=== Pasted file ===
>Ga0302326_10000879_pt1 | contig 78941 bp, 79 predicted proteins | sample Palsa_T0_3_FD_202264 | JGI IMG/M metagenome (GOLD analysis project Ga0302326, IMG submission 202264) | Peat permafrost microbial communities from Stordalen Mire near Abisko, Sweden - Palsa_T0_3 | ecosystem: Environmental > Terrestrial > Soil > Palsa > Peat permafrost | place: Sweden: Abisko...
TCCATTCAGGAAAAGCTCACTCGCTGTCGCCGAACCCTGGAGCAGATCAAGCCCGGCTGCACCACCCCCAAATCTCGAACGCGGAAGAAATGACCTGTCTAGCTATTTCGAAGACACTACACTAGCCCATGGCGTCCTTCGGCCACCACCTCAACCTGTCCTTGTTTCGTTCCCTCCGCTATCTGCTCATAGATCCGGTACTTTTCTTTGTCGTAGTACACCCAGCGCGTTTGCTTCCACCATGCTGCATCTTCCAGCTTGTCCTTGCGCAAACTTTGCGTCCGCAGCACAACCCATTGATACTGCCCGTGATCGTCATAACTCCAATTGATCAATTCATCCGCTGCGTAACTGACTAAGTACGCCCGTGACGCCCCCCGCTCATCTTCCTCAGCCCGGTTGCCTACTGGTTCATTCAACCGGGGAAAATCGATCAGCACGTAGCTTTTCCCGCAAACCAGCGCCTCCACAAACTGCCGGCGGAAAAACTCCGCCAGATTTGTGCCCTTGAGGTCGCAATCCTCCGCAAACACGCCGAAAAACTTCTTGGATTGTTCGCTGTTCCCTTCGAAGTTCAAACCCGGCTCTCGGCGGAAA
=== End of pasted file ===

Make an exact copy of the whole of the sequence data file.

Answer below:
>Ga0302326_10000879_pt1 | contig 78941 bp, 79 predicted proteins | sample Palsa_T0_3_FD_202264 | JGI IMG/M metagenome (GOLD analysis project Ga0302326, IMG submission 202264) | Peat permafrost microbial communities from Stordalen Mire near Abisko, Sweden - Palsa_T0_3 | ecosystem: Environmental > Terrestrial > Soil > Palsa > Peat permafrost | place: Sweden: Abisko...
TCCATTCAGGAAAAGCTCACTCGCTGTCGCCGAACCCTGGAGCAGATCAAGCCCGGCTGCACCACCCCCAAATCTCGAACGCGGAAGAAATGACCTGTCTAGCTATTTCGAAGACACTACACTAGCCCATGGCGTCCTTCGGCCACCACCTCAACCTGTCCTTGTTTCGTTCCCTCCGCTATCTGCTCATAGATCCGGTACTTTTCTTTGTCGTAGTACACCCAGCGCGTTTGCTTCCACCATGCTGCATCTTCCAGCTTGTCCTTGCGCAAACTTTGCGTCCGCAGCACAACCCATTGATACTGCCCGTGATCGTCATAACTCCAATTGATCAATTCATCCGCTGCGTAACTGACTAAGTACGCCCGTGACGCCCCCCGCTCATCTTCCTCAGCCCGGTTGCCTACTGGTTCATTCAACCGGGGAAAATCGATCAGCACGTAGCTTTTCCCGCAAACCAGCGCCTCCACAAACTGCCGGCGGAAAAACTCCGCCAGATTTGTGCCCTTGAGGTCGCAATCCTCCGCAAACACGCCGAAAAACTTCTTGGATTGTTCGCTGTTCCCTTCGAAGTTCAAACCCGGCTCTCGGCGGAAA